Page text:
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Appendix

The stages in the analysis are organised as follows:

A. Learn the mortality probability distribution from relevant trials for each hypothesis of

concern using a Beta-Binomial hierarchical model.

B. For each causal hypothesis use the model in stage A to learn the mortality probability

distributions relevant to that causal hypothesis.

C. For each causal hypothesis use the learnt probability distributions from stage B to

predict the observed data and calculate the likelihood of observing that data.

D. For all causal hypotheses compute the posterior probability of each hypothesis given

the likelihood of observing the data under that hypothesis and select the most likely

causal hypothesis that explains the data.

E. Estimate the magnitude of impact of the relevant variables, under that hypothesis, on

mortality.

For each hypothesis and combination of Covid-19 severity and treatment variable state we

learn the corresponding mortality probability distribution using a hierarchical Beta-Binomial

model (where is the number of studies, is the number of patients and is the number of

deaths in study ):

where the mortality probability, , is determined by two parameters, and that model the

global distribution of variables across the studies, where each is determined by its local

data .

An example of the structure of the Bayesian model used in steps A to C is shown in Figure 4,

as a Bayesian Network, where we learn the probability distribution for

from the relevant studies using data pairs for deaths

and number of subjects in given trial.

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Figure 4: Meta analysis Bayesian Network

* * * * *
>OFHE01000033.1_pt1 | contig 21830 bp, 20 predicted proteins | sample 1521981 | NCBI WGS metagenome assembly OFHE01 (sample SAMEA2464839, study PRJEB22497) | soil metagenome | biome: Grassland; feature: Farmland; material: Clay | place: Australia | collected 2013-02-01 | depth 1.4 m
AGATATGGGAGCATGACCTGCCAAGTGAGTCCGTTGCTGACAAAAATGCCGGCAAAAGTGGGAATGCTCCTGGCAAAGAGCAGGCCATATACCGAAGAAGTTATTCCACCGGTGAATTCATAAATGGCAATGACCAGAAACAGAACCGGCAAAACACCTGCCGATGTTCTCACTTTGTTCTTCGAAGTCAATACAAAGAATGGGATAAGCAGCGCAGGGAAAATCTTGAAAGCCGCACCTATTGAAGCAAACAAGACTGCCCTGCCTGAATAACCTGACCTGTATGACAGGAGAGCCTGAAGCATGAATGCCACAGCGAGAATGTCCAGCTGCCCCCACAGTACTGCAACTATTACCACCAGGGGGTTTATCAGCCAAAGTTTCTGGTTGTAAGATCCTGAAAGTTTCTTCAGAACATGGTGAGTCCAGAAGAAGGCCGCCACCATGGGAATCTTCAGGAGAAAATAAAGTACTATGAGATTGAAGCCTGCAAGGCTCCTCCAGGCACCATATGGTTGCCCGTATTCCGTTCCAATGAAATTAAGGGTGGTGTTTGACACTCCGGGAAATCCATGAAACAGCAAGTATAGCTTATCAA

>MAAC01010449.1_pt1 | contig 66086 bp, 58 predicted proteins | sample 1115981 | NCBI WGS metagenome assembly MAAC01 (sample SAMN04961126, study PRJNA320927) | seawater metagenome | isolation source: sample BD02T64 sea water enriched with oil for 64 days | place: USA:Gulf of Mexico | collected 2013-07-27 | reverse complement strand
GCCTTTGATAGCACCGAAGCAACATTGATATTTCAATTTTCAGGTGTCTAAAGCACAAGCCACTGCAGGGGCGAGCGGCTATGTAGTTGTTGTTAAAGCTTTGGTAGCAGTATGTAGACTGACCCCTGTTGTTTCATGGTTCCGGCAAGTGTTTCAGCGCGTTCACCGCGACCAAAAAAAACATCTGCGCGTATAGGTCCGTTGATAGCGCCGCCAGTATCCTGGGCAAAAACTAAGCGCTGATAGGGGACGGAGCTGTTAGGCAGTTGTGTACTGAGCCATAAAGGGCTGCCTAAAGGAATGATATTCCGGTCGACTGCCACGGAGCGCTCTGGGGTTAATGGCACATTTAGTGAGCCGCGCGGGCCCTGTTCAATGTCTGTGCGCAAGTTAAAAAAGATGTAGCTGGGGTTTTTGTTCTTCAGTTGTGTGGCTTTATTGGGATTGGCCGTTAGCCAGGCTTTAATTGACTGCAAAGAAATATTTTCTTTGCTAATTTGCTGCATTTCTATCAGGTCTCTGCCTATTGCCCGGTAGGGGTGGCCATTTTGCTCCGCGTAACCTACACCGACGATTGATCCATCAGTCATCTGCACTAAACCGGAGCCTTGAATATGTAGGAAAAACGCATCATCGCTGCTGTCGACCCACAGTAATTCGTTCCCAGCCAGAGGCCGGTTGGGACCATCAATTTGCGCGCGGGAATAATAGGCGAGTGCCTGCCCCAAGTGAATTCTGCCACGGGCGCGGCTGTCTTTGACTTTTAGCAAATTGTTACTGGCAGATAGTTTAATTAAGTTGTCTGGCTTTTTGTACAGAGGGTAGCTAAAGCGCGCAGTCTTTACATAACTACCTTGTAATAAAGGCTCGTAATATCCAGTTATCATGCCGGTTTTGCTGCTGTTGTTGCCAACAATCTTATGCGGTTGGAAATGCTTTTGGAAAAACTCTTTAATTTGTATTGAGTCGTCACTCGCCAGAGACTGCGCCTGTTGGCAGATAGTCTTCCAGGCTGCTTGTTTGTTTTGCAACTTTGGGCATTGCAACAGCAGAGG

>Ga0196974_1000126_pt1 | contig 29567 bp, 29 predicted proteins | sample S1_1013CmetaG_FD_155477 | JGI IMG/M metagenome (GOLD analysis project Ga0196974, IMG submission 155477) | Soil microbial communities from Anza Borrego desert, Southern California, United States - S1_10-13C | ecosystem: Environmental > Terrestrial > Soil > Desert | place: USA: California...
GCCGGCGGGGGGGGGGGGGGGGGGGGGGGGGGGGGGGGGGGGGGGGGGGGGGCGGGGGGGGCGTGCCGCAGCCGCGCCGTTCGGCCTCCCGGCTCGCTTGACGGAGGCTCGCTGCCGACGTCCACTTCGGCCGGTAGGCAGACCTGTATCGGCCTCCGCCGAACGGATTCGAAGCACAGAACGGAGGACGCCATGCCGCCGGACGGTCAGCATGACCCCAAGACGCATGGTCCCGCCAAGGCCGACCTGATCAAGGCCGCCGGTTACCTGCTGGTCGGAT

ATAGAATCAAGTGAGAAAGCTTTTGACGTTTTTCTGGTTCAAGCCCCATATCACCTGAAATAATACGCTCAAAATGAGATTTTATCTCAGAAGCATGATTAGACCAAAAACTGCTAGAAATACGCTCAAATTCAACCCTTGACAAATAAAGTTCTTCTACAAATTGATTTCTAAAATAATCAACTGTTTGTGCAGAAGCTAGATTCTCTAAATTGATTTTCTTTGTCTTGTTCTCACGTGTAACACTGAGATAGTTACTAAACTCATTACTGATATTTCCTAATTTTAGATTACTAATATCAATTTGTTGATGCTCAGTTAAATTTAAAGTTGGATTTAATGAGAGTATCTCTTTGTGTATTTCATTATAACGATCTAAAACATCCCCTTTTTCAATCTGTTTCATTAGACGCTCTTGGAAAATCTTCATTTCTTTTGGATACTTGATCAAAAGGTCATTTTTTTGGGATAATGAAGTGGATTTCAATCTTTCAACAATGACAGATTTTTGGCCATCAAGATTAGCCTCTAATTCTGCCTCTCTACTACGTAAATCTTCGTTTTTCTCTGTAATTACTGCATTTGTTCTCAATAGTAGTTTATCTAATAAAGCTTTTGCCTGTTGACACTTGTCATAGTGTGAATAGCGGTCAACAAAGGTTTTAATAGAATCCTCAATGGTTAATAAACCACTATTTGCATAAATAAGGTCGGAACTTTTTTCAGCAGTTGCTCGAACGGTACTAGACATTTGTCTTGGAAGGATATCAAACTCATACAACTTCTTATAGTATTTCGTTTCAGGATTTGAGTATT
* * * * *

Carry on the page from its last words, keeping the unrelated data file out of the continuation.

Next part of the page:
Once we have learnt from the data we need to determine how well the learnt

distribution explains that data under each hypothesis . Note that each hypothesis has

a different number of mortality probability parameters, ,determined by the number of states

for each variable for that hypothesis. So, for we only have one probability to

determine. For we have two mortality probabilities to consider, one for severe

Covid-19 and another for mild-moderate Covid-19, and so on.

As the number of mortality probability parameters to be estimated under each hypothesis

increases the smaller the amount of data available to estimate each one. This leads to greater

variance in predictions of the data when there are more parameters and, thus, models with

more parameters are penalised by Occam’s razor.

To test the predictions of the data under each hypothesis, , we use Bayes:

Here we assume the prior probabilities are uniform and we can calculate

as:

which is simply the product of likelihoods over all trials data, using the learnt variables for

the given hypothesis. Given the uniform prior assumption the posterior belief in each causal

hypothesis is simply: . The results are shown in Table 5.

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Table 5: Summary statistics of distributions and resulting likelihood predictions

The above description takes us up to stage D and established the support for each causal

hypothesis. Here there was overwhelming support for hypothesis and hence we use the

causal structure for this hypothesis to compute the necessary impact statistics at stage E:

- compute the risk ratio ().

- Compute the risk difference ().

- determine the probability of the risk ratio being less than one.

The relevant computations here are:

All calculations are carried out using AgenaRisk Bayesian network software (Agena Ltd,

2021). All models used are available on request and all can be run in the free trial version of

AgenaRisk.

Hypothesis

Median

Mean 95% CI Likelihood

Joint

likelihood

Posterior

probability

H1 P(Death) 1.11% 5.78% (0, 35.8) P(Data) 2.97E-28 2.97E-28 0.000

H2

P(Death | C = Severe) 16.52% 17.20% (5.5, 33.13) P(Data | C = Severe) 5.65E-13 1.29E-21 0.009

P(Death | C = Mild/Moderate) 0.31% 0.86% (0, 4.74) P(Data | C = Mild/Moderate) 2.29E-09

H3

P(Death | T = Ivermectin) 0.04% 3.37% (0, 23.35) P(Data | T = Ivermectin) 4.30E-11 6.86E-28 0.000

P(Death | T = Control) 3.63% 7.62% (0, 37.82) P(Data | T = Control) 1.60E-17

H4

P(Death | S = Severe, T = Ivermectin) 10.74% 11.71% (1.93, 27.62) P(Data | S = Severe, T = Ivermectin) 2.17E-06 1.40E-19 0.991

P(Death | S = Mild/Moderate, T = Ivermectin) 0.03% 0.42% (0, 3.13) P(Data | S = Mild/Moderate, T = Ivermectin) 1.24E-02

P(Death | S = Severe, T = Control) 22.65% 22.91% (12,6, 34.75) P(Data | S = Severe, T = Control) 3.95E-06

P(Death | S = Mild/Moderate, T =Control) 1.20% 1.78% (0, 6.89) P(Data | S = Mild/Moderate, T = Control) 1.32E-06

Likelihoo d of Data given p

Summary stat istics for lear nt p distribu tions